Good Luck! “45”

WAC book 8aBefore leaving the WAC Book that was printed by Miller Brothers Company department store in Chattanooga, I want to share one last page.

The latter part of the booklet contained pages where the WAC could enter her schedule. Instead Aunt Marian used it as an address book. It appears that she asked the other women to write their contact information in the booklet before they all left Fort Oglethorpe and headed in different directions.

What I really want you to notice is the note one women wrote, “Good Luck, ’45.’” Aunt Marian was 45-years-old, and older than most of her peers. I think that we now know her nickname at boot camp—45.

31 thoughts on “Good Luck! “45””

    1. I wonder if she actually kept in touch with the other WACs after they went in different directions. . . And, I wish I had some of the letters–though they are probably long gone.

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  1. It’s nice that enough bonding took place that they wanted to stay in touch. It must have made the next step feel a little easier, now that a group of them had “made it through” their basic and had survived.

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      1. Wow, you have amazing research skills! I think you found a photo of her company. She was in Company 11, Regiment 21 in 1945. There’s a picture of that company on the page you linked to.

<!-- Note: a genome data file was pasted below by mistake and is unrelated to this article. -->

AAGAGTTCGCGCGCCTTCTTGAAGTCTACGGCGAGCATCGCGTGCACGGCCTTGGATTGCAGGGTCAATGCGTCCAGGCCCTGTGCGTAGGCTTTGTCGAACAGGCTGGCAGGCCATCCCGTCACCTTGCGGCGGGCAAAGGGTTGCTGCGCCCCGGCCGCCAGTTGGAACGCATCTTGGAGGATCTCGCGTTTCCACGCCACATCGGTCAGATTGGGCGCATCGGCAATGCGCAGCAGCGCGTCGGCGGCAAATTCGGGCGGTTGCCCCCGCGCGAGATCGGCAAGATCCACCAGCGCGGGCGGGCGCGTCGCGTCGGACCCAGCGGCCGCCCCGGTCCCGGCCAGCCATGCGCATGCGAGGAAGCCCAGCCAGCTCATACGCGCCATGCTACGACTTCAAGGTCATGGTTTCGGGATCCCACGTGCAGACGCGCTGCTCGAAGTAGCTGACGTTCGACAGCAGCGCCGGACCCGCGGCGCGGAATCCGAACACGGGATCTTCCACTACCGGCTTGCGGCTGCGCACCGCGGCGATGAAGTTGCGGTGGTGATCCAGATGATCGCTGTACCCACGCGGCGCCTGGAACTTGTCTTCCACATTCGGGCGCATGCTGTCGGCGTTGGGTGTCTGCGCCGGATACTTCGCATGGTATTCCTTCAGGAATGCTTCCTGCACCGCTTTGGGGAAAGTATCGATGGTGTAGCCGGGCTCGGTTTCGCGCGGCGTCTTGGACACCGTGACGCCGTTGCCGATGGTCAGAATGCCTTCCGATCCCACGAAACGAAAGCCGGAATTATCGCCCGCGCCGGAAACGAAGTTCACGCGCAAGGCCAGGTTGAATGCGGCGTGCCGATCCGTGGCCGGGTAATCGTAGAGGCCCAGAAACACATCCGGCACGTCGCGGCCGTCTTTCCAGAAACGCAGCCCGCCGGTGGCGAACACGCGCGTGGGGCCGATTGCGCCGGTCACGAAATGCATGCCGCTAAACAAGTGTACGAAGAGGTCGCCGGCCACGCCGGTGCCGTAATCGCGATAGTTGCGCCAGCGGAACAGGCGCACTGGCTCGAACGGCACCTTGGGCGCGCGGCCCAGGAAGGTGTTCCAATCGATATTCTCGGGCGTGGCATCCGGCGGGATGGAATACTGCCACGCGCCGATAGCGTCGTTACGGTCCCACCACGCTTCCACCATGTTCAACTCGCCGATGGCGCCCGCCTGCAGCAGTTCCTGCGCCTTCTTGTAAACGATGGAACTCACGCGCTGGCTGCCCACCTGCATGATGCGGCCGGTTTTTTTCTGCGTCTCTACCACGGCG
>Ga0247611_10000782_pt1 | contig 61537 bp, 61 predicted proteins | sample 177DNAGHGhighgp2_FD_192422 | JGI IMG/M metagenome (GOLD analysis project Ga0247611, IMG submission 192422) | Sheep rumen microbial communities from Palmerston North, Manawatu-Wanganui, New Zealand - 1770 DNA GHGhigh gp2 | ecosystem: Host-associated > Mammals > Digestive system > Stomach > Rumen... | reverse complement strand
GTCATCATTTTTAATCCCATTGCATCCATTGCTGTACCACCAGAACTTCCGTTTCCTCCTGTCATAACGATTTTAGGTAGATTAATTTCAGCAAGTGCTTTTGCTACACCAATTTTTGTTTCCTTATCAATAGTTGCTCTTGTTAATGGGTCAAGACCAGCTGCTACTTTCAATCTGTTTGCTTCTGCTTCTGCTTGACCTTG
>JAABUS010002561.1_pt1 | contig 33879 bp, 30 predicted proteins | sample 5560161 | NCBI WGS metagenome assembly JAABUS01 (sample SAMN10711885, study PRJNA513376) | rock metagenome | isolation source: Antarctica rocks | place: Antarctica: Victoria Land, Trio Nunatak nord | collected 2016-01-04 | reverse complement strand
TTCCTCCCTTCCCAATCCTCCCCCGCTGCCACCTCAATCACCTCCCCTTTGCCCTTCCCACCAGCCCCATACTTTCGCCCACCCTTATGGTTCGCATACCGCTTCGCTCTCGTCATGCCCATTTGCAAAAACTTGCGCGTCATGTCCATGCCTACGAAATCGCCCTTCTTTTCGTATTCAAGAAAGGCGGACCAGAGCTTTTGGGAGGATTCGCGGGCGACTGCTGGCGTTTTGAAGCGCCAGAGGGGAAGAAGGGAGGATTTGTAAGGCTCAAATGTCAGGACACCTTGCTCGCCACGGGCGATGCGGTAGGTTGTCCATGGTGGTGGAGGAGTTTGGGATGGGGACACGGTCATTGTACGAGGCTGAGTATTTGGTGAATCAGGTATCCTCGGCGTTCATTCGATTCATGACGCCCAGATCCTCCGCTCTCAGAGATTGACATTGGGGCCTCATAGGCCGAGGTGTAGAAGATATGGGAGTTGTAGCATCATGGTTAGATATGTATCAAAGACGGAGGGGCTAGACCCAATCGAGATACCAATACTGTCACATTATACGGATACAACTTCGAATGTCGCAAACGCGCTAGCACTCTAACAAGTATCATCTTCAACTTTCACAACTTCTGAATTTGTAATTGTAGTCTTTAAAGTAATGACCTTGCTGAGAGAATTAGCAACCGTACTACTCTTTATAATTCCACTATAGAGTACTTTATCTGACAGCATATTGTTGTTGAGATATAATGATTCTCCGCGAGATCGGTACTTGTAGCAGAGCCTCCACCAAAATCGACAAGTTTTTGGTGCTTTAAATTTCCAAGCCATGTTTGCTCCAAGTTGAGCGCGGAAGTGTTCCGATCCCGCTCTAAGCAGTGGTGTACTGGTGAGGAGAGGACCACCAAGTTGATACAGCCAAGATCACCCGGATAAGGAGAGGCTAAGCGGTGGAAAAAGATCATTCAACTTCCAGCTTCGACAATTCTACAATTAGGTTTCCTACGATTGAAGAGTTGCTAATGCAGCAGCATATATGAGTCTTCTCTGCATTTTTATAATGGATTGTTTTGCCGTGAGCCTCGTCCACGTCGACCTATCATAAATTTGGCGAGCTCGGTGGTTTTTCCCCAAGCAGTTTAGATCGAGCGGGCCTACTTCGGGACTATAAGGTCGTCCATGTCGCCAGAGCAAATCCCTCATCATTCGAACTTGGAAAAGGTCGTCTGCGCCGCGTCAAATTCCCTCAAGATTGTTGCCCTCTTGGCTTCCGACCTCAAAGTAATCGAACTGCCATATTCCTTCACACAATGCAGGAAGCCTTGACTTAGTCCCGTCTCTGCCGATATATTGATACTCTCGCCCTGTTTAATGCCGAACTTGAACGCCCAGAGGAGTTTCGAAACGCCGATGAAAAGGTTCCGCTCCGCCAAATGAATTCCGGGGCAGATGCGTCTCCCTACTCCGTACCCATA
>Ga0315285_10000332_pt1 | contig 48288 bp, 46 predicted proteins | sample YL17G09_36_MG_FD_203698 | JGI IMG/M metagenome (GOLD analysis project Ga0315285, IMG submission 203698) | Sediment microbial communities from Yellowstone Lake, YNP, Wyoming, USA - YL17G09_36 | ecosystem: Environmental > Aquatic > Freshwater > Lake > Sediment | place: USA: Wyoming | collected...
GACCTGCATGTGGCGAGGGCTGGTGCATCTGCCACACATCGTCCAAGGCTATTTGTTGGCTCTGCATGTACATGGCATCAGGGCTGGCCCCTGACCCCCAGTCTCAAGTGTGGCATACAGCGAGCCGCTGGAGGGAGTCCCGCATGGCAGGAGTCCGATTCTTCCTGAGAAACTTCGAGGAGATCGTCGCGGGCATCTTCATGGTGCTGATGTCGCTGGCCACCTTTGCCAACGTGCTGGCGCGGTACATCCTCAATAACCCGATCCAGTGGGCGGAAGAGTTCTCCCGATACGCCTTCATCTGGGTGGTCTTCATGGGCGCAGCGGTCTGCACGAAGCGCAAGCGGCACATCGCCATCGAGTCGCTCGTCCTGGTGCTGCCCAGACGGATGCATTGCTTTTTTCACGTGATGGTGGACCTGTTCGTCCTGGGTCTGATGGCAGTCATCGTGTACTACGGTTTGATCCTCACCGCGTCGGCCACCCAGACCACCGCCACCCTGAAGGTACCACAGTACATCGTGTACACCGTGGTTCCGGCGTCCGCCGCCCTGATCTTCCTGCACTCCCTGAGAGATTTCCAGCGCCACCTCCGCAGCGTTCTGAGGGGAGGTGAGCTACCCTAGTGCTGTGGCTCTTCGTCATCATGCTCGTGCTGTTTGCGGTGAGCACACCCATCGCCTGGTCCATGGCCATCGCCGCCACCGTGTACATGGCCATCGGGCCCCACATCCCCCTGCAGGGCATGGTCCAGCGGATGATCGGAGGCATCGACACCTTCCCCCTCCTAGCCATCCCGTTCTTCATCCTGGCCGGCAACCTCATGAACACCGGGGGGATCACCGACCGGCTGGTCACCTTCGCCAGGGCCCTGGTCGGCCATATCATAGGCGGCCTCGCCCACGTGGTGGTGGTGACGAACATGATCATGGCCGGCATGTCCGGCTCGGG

I think that I might have even be able to pick Aunt Marian out in the photo, though it’s hard to be certain.

        I’m definitely going to have to do a post on this. Thanks!

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  2. Hmmm…you probably are right. I am noticing that the “45” is written on a different slant, and there is no comma after “Good luck!” It seems almost an afterthought. (I am just playing history detective beyond a shadow of a doubt) 🙂 If you have their names, and they are significantly younger than your aunt, have you considered looking any of them up to see who might be alive and remember “45”?

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  3. I hadn’t thought about it before–but you’re right, the angle is different. I wonder why it was written like that.

    It would be incredibly amazing if I could find one who was still living–but it feels like it would be a needle in a hay stack. Even the younger ones would be quite elderly by now. I’ve googled some of the names and come up with a few relatively recent obituaries.

    When I did this post, I wasn’t sure whether I should show the names and addresses. There doesn’t really seem like there’s any reason not to show them after all these years–but I was quite sure, so I didn’t do it.

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  4. “45” makes me feel like you she was endeared in the group and by the younger women. I love that you found a photo in the link that Shoreacres shared with you! What a find!

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